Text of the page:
Submitted by Paula J. Randall
Last year another major fraud was reported in the news involving compromised personal information. Thousands of people in North Carolina had their Social Security numbers and financial information stolen off their tax returns by computer hackers.
Fraud is now so pervasive that it takes a toll on everyone, even if you are not directly victimized. For example, we all pay the price by increased health or car insurance premiums and taxes. Today's fraudster is not only the stranger who knocks on your door to sell you a 'good deal' if you pay him now and will do the 'work' tomorrow. They're not just a big business CEO of a company or bank or a politician that we read about. They can be your co-workers, managers, vendors, or even family members. They can be in your golf league, your religious leader, your neighbor, or your health care provider.
Other fraudulent examples can be bogus medical charges, improper payments to a "deceased person" for SSI, lying about income for food stamps, or private construction company workers contracted to work on county projects but found working on private unrelated jobs on the taxpayers' dime.
So how do we help reduce our national debt? Some leaders call for budget cuts coupled with reduced spending. In this century, it is also vital to fight fraud at all government levels and with government-funded programs. Michael Sivy wrote in the December 5, 2012 issue of Time magazine, "…savings from eliminating one-quarter of current fraud would reduce cuts from the sequester by more than 10% for defense and by more than 40% for nondefense spending. While that doesn't offer a total solution to U.S. budget problems, it certainly makes sense to go after fraud aggressively before contemplating cuts that would do real harm to national security and the general welfare."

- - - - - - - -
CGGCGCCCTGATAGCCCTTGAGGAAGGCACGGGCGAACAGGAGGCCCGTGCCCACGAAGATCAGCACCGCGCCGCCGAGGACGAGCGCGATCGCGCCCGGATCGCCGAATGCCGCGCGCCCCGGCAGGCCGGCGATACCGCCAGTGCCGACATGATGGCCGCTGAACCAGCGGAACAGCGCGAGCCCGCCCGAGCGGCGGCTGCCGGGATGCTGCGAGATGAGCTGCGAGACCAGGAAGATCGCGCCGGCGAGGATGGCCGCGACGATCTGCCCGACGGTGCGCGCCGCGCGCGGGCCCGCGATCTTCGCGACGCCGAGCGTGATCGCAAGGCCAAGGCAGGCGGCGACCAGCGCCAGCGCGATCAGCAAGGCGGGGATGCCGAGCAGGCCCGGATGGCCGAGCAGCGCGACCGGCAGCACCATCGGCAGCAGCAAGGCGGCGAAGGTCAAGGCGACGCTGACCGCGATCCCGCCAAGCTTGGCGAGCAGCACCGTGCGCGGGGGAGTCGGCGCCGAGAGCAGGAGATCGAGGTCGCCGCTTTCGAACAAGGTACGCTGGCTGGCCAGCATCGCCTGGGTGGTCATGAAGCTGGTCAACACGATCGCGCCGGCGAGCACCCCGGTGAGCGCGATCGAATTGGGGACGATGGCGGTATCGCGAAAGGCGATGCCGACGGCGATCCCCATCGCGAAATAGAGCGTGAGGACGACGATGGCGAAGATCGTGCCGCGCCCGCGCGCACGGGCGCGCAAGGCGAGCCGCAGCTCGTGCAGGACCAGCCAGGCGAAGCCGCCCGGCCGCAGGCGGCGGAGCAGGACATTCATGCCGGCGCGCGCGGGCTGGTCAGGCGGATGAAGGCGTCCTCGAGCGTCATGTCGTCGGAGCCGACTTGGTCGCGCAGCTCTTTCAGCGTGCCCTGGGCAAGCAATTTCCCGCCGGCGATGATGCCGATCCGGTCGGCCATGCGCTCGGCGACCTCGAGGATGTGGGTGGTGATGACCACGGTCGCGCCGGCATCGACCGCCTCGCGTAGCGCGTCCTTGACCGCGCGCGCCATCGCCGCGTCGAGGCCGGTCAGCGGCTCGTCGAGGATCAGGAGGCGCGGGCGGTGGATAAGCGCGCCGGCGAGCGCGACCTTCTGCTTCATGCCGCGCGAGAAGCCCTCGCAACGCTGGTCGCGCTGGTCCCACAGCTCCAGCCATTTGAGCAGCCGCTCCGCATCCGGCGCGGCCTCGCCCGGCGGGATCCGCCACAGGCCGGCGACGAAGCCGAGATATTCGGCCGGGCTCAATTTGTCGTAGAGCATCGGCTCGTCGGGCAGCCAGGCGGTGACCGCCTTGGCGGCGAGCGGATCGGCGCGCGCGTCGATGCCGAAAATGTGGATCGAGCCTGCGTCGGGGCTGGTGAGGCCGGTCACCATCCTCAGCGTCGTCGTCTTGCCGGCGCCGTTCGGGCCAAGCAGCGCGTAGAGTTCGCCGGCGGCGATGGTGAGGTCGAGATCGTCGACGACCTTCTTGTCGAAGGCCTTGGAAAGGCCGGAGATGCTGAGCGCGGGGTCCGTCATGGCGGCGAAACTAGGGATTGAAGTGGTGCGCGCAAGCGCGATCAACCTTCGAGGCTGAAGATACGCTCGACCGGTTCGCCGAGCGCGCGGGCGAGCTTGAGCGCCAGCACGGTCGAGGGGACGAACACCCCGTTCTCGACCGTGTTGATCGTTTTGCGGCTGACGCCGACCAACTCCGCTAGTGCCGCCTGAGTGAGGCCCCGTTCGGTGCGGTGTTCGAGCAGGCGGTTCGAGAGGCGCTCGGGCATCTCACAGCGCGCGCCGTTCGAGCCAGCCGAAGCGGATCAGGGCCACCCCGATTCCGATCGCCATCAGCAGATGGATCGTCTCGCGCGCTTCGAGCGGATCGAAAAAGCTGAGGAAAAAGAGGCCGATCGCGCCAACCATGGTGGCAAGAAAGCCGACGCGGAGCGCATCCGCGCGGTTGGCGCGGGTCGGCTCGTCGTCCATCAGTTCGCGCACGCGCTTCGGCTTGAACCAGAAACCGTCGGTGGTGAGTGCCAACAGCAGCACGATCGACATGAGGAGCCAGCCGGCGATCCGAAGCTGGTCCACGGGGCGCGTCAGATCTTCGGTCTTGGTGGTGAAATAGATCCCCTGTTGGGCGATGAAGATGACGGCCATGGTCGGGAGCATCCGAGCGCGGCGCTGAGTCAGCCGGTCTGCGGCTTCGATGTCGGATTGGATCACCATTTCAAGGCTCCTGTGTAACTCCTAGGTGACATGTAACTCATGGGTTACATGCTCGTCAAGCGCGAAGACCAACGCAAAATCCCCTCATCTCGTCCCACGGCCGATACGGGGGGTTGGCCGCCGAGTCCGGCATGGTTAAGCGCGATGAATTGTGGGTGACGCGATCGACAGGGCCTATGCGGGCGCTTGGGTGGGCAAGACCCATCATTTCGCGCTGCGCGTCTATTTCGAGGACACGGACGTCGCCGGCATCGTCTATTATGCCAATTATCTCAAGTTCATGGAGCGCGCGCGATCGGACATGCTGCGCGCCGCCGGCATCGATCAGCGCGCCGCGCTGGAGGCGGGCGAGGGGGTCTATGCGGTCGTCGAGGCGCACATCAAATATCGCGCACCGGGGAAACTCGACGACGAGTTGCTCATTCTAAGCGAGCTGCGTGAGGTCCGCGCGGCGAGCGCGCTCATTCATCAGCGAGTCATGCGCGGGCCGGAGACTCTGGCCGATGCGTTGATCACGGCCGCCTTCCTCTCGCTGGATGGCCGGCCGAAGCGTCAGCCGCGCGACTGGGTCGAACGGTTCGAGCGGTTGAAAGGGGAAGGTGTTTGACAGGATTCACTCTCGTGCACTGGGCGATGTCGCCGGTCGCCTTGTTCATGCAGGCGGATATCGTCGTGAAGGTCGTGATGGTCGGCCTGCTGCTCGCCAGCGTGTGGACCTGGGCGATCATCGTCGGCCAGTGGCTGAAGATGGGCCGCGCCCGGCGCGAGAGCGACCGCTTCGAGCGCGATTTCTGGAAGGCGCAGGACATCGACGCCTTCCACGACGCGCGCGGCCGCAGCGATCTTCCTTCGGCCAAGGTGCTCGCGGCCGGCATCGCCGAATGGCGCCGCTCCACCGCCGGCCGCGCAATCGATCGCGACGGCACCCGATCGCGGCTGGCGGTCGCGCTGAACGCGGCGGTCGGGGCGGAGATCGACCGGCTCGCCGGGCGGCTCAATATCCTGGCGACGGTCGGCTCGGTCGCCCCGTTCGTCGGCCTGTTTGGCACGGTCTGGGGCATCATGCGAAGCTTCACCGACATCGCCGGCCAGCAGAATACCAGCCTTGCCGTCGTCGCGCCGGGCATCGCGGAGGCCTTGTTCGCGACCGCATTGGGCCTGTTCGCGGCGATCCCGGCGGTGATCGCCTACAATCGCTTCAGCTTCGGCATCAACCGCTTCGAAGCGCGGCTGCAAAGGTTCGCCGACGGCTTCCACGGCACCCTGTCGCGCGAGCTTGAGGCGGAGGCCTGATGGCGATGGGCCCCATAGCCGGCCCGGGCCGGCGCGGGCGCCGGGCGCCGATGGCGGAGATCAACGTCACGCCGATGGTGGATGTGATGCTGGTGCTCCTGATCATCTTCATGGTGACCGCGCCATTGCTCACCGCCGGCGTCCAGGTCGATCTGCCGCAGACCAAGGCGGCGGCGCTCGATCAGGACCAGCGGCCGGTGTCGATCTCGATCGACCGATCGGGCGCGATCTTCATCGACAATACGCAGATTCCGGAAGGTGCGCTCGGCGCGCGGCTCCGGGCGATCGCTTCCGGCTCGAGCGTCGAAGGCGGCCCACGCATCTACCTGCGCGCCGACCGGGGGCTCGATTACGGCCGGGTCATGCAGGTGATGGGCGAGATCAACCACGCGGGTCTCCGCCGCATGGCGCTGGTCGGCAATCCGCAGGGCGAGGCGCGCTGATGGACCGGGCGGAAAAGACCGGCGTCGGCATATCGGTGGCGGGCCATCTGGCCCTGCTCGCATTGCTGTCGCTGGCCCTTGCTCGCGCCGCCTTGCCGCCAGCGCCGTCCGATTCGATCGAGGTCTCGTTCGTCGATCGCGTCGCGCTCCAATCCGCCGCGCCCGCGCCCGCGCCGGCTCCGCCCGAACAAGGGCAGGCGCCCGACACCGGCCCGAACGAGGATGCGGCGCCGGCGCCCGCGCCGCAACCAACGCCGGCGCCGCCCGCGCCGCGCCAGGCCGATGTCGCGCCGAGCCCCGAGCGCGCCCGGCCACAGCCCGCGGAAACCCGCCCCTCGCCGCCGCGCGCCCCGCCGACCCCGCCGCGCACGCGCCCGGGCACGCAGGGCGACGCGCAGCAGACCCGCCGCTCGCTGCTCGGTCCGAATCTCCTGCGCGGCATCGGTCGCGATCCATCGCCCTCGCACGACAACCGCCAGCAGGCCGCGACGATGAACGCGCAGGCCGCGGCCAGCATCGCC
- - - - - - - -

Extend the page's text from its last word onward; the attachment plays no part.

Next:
However, the Office of Inspector General, the Attorney General's Office, the Internal Revenue Service and the Department of Justice can't keep up with the increase in fraud cases, nor do they examine "smaller" cases. The answer is not in government creating more departments to audit itself. The answer is in the private sector. Contracting out fraud investigation services can be a cost-effective approach that not only reduces the national debt but also has a private citizen "minding the mint" over government entities. Anyway, aren't we supposed to be creating jobs, small businesses/ventures, and buying local to help our economy?
Paula has worked in government funded programs for over 20 years. She holds a Master's degree in Public Administration and received her certification as a Fraud Examiner.